Yes Lannisport is a large city (about halfway between Gulltown and Oldtown in size, according to Martin, so probably around 150k people. So no, not nearly as large as Oldtown, as you suggest. But still, it is a big city). Again. So what? The Vale also has a much larger city than anything the Riverlands has. Does that mean the Vale has a larger population than the Riverlands? How about the Crownlands? Do they also have a higher population than the Riverlands?

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17 hours ago, Free Northman Reborn said:

Nope. The Lannisters do not control the second most fertile land in Westeros.

True.

17 hours ago, Free Northman Reborn said:

 

That would be the Riverlands. The Vale of Arryn rivals the Reach in fertility, but it constitutes only a small part of the total kingdom of the Vale, so on average the Arryns would fall below the Riverlands, and probably more or less equal to the Westerlands from a fertility perspective.

Seems false given what we are told

Though the Vale itself is famously fertile, it is small compared to the domains of other kings (and even some great lords), and the Mountains of the Moon are bleak, stony, and inhospitable. Trade is therefore of paramount importance to the rulers of the Vale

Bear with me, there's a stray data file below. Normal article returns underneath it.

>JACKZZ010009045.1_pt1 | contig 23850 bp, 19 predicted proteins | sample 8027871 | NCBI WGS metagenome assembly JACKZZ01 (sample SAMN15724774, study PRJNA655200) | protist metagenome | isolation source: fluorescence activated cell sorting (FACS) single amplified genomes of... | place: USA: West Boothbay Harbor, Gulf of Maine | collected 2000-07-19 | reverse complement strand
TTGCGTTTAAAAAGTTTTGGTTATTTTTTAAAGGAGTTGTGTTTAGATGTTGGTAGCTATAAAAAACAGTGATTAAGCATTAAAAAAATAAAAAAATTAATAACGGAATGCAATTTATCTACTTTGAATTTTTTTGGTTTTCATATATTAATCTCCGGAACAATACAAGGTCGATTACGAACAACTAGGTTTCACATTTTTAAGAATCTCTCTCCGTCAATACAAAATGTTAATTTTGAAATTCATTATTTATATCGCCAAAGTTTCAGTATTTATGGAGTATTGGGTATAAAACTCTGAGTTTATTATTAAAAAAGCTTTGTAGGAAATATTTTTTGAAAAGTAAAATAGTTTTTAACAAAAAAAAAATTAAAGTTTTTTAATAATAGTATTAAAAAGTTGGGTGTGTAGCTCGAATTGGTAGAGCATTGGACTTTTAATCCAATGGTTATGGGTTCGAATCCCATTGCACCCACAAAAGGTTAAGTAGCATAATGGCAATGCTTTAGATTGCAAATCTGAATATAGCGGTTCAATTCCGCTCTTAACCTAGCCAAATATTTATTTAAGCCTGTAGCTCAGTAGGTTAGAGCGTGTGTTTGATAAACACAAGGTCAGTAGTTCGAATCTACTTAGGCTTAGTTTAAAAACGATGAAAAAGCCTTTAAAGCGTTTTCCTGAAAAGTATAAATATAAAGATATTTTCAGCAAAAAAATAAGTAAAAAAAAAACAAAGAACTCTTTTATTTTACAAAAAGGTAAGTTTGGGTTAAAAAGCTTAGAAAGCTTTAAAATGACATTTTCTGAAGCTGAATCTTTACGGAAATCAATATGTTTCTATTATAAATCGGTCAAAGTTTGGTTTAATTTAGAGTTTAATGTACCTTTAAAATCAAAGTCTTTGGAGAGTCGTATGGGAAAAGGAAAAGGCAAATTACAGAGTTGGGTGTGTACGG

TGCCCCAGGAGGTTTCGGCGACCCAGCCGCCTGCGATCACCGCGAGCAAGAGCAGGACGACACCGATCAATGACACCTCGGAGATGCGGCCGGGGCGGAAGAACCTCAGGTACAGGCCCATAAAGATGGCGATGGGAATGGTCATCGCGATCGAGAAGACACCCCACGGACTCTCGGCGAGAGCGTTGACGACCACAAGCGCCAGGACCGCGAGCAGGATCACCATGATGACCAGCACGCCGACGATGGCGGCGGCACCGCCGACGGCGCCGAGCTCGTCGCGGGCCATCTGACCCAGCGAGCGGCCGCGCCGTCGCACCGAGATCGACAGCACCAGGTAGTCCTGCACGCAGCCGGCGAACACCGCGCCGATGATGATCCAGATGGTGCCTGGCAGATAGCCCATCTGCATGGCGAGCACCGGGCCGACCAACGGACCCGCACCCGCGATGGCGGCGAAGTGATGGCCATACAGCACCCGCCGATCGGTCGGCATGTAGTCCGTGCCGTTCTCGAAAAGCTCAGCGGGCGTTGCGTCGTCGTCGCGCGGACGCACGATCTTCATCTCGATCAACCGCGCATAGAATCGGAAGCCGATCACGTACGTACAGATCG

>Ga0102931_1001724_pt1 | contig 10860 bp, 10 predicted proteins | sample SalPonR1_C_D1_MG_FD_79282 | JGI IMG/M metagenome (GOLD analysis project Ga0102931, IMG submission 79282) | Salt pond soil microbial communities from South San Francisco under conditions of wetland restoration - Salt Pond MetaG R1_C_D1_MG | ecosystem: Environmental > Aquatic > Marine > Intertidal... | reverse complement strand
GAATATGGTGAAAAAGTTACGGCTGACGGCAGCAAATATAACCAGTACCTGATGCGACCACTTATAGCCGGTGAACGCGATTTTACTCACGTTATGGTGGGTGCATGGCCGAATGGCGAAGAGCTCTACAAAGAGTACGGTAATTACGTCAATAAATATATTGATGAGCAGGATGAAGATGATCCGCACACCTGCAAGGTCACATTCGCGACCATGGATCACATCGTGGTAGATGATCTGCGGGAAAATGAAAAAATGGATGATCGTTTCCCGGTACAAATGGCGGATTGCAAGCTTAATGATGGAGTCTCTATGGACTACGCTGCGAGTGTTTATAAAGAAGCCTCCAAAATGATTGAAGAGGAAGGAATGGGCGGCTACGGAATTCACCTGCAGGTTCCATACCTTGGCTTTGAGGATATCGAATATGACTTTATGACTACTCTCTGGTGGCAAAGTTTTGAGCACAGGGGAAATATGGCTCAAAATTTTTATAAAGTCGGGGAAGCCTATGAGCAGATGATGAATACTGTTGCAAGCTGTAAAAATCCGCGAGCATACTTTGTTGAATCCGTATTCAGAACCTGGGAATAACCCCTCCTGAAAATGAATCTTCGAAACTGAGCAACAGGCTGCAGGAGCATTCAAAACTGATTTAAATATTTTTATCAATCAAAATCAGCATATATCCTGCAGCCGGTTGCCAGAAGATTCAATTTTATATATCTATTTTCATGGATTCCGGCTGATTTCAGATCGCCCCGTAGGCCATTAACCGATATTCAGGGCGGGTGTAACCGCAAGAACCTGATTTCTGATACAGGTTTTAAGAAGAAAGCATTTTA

while the Westerlands is described as

The Westerlands are a place of rugged hills and rolling plains, of misty dales and craggy shorelines, a place of blue lakes and sparkling rivers and fertile fields, of broadleaf forests that teem with game of every sort, where half-hidden doors in the sides of wooded hills open onto labyrinthine caves that wend their way through darkness to reveal unimaginable wonders and vast treasures deep beneath the earth.
These are rich lands, temperate and fruitful, shielded by high hills to the east and south and the endless blue waters of the Sunset Sea to the west.
 
The Westerlands, due their borders, are going to have regions just as fertile as the Reach and Riverlands. The Mander, the Blue Fork, the Blackwater Rush, the Tumblestone all run into the Westerlands. There is no reason why they'd be any less effective in the West than they are in their neighbouring realms.